Going Back to the Source
Why you should discover your homeland.
Speaking of my ancestry, I would consider myself a mutt. I am part Romanian, part Irish and part Scottish with a hint of English and a dash of Swedish but U.S.-born. I have a uniquely Romanian name, while my brothers are blessed with Irish and Scottish names. As siblings, I consider us the epitome of our heritage and ancestry, representing our family history through our identities. However, just claiming my heritage isn’t enough, and it shouldn’t be for you either. Instead, we should experience and reconnect to our heritage, and this is why.
Our ancestry is lost on our generation.
Being individuals of Generation Y and Z, quite a few of us have heard our family history through photographs, family tales, grandparents’ memories and immigration records. We see our history and ancestry as something our grandparents embrace, even our parents, but not us. We claim to be “American,” whatever that means. I don’t mean to get too controversial here, but I think the only people who can really claim to be “American” are those who resided on this continent initially. The rest of us are American-born with rich, melded ancestries and histories that give us our unique melting-pot identity. Therefore, our generation needs to learn that we are not only American-born, but that we bring with us a more complex map of identities.
Experience traditional customs, practices and culture.
Growing up, my brothers and I learned useful Romanian phrases, like “Don’t put that in your mouth!” or “Bless you,” mostly directive phrases that helped in our child-rearing. We thought we spoke typical Romanian, until one day, my mom’s tennis coach heard her say something in Romanian and identified our dialect as coming from the mountainous area. Essentially, we spoke very informal and a sort of backwoods Romanian. Of course, this caused me to do some research into this. I whipped out my ultimate research tool, Google, and began. It led me to find the Hutsuls, an ethno-cultural group that resides in the Carpathian mountains in Ukraine and Romania. I decided that we might be Hutsul. My mom shot me down, and I don’t blame her. We have no clue.
The point of this little anecdote is that, although I’d like to think I know a decent amount about where I’m from, I don’t actually know a thing. I don’t know if the Romanian I know is a dialect, I don’t know if we’re from an ethno-cultural group or just Romanian straight-up, and I sure don’t know anything more. What I’m saying is that, if I were to travel to my supposed hometown of Arpasu de Jos in Romania, I might be able to find those things out or I might not. Regardless, it’s totally worth the risk.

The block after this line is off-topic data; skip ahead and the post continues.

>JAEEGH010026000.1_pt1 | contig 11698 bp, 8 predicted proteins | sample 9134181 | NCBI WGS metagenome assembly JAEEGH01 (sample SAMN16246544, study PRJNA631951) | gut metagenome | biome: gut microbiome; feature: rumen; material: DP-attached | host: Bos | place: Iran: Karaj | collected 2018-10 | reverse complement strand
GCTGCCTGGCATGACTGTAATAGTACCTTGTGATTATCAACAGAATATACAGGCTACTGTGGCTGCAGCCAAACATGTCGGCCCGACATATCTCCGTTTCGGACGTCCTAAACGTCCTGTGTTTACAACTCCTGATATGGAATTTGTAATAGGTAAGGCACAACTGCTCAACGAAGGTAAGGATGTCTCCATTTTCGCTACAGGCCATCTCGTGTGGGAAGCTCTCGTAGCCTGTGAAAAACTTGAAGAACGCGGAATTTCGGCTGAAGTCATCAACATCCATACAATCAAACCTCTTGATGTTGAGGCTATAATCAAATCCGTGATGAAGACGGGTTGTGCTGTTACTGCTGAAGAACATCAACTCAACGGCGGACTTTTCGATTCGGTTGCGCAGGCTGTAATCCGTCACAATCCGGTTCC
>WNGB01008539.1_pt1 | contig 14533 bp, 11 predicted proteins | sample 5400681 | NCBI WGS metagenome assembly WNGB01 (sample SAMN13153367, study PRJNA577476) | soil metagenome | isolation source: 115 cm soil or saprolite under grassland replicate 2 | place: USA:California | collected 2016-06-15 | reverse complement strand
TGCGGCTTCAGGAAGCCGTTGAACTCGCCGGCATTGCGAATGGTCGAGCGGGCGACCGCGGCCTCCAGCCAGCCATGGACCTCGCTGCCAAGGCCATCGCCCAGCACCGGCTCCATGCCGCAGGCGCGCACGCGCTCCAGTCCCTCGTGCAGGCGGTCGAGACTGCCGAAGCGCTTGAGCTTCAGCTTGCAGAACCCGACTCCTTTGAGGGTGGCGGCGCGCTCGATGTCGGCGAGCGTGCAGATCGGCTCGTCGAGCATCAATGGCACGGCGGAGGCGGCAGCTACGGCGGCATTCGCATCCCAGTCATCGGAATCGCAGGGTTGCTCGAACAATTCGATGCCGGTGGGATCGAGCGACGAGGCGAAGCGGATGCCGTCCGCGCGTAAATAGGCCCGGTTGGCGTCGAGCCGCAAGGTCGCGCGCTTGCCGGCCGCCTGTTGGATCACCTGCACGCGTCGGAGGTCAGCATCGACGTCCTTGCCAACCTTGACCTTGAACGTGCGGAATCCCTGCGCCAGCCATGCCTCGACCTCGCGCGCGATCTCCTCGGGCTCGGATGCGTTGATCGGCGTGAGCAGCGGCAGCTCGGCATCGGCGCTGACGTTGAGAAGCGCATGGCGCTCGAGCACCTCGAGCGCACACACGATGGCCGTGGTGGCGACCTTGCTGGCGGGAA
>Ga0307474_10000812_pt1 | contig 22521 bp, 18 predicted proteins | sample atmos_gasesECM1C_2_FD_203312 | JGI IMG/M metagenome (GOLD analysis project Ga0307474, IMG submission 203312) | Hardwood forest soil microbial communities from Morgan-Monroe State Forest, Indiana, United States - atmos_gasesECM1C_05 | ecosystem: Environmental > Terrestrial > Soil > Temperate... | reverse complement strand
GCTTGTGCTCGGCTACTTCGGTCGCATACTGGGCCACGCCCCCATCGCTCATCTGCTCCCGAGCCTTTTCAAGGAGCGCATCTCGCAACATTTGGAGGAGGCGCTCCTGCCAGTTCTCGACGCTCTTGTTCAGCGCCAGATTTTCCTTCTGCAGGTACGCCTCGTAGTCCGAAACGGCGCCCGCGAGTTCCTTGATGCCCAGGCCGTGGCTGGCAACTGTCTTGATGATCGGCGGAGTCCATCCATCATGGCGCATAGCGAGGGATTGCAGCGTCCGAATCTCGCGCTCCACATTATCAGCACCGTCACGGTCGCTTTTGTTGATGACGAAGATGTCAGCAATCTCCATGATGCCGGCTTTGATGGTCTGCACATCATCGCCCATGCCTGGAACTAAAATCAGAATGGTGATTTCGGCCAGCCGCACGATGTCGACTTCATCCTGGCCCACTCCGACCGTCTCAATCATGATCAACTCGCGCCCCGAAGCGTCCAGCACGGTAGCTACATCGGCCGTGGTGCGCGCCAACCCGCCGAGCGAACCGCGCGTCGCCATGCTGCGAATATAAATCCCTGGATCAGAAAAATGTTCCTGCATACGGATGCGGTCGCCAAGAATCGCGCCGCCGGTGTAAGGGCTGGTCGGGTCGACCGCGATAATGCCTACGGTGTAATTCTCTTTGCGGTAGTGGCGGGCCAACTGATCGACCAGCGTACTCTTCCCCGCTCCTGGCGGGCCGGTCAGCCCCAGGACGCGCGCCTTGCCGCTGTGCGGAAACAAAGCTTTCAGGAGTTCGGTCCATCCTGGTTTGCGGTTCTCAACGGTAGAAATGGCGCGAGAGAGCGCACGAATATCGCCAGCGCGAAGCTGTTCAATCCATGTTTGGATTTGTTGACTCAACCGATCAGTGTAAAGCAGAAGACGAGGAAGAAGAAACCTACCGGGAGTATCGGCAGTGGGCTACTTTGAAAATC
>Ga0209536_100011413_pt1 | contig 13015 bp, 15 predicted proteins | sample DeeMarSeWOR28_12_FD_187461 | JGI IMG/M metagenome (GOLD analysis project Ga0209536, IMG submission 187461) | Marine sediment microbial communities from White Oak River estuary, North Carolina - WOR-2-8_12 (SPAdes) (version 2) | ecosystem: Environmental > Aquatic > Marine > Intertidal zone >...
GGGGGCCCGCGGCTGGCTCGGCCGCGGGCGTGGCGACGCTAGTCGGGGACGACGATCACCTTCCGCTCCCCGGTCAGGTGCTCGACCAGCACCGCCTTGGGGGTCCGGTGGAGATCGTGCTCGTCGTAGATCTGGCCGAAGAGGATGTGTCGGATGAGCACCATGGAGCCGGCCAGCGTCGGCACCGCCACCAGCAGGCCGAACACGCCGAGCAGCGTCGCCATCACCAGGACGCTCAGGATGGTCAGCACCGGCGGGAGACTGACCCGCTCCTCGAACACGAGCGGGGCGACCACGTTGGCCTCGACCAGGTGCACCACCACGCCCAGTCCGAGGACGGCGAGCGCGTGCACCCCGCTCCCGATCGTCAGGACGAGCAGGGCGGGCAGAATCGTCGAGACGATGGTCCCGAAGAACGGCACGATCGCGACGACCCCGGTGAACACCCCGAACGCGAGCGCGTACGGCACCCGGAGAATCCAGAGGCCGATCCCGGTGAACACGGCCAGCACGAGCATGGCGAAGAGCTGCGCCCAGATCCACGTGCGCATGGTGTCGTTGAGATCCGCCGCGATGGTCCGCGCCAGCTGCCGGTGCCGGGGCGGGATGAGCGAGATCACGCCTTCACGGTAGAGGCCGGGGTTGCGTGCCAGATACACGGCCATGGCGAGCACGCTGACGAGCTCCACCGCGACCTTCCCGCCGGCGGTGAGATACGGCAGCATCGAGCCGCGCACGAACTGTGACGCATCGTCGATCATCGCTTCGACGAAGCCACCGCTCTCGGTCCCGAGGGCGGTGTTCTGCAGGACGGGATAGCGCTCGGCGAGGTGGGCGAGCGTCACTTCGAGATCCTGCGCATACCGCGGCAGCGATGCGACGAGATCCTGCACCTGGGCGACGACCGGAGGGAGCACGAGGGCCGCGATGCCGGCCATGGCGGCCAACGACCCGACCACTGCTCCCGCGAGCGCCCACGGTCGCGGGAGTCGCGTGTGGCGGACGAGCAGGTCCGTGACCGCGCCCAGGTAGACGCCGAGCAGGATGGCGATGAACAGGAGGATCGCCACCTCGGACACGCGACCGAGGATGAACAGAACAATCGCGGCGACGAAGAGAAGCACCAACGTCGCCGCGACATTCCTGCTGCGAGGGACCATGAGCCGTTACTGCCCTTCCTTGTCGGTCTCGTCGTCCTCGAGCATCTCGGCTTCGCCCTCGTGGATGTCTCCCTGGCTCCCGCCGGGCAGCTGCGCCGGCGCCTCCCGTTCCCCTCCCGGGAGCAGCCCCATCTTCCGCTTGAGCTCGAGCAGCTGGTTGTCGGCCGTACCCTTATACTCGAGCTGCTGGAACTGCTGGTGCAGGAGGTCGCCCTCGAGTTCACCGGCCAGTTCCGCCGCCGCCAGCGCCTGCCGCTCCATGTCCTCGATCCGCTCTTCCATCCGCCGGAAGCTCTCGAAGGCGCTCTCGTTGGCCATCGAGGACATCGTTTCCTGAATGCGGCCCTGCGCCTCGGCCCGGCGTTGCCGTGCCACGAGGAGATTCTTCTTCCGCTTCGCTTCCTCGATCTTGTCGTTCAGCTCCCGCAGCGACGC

Gain appreciation for the journey.
Unless you’re American Indian or have history with Aztlán, someone down the line was brought or came to the United States, which makes you an nth generation immigrant, ancestrally speaking. By traveling to your homeland, you’ll get somewhat of an idea of what it’s like to make the sacrifices your ancestors did to come to the states. That journey might lead you to crossing a highly politicized journey, or it might take five flights and a train ride, or even a boat ride and a donkey ride up the side of a mountain. No matter the mode of transportation, you’ll find that your hometown not only is unique in location and unique to you, but it was also the starting point (maybe even the causation) of one of your family’s most important historical moves.
Make new connections.
When we were young, my brothers and I visited Ireland, where my father’s ancestry resides. We visited a cousin’s house, where the only things I can distinctly remember are eating one of the best scones of my life, smelling a peat fire and running around in a field out back that had a small fence somewhere near a forest. For us, this is just a memory. But a cousin related to that family came to live with us in the states, Mary. She helped babysit us while she went to school and worked, and I have plenty of funny and interesting anecdotes from the time she was with us here.
Mary created a lasting connection. I know that within a day’s notice that should would be able to come back again, and my family would be thrilled to have her. By meeting extended family, she was able to create for herself not only an experience but a resource for travel, and I’m sure that, with a little bit of effort, I could also create for myself a new connection that would allow me to rekindle a relationship with my ancestry.
While traveling in general is a fantastic experience, traveling to your homeland has a significant meaning. You’re rediscovering your roots. You might travel there with your siblings, as I wish to do with my brothers, or you might travel there solo. Either way, you would gain experience as an independent traveler with a goal in mind, a goal that is much larger than simply having an itinerary. Rather, you’d be required to pack an open mind, take into consideration every possible factor and ultimately spend time realizing your existence. In any case, I don’t think you’d really need a beach read for this sort of trip.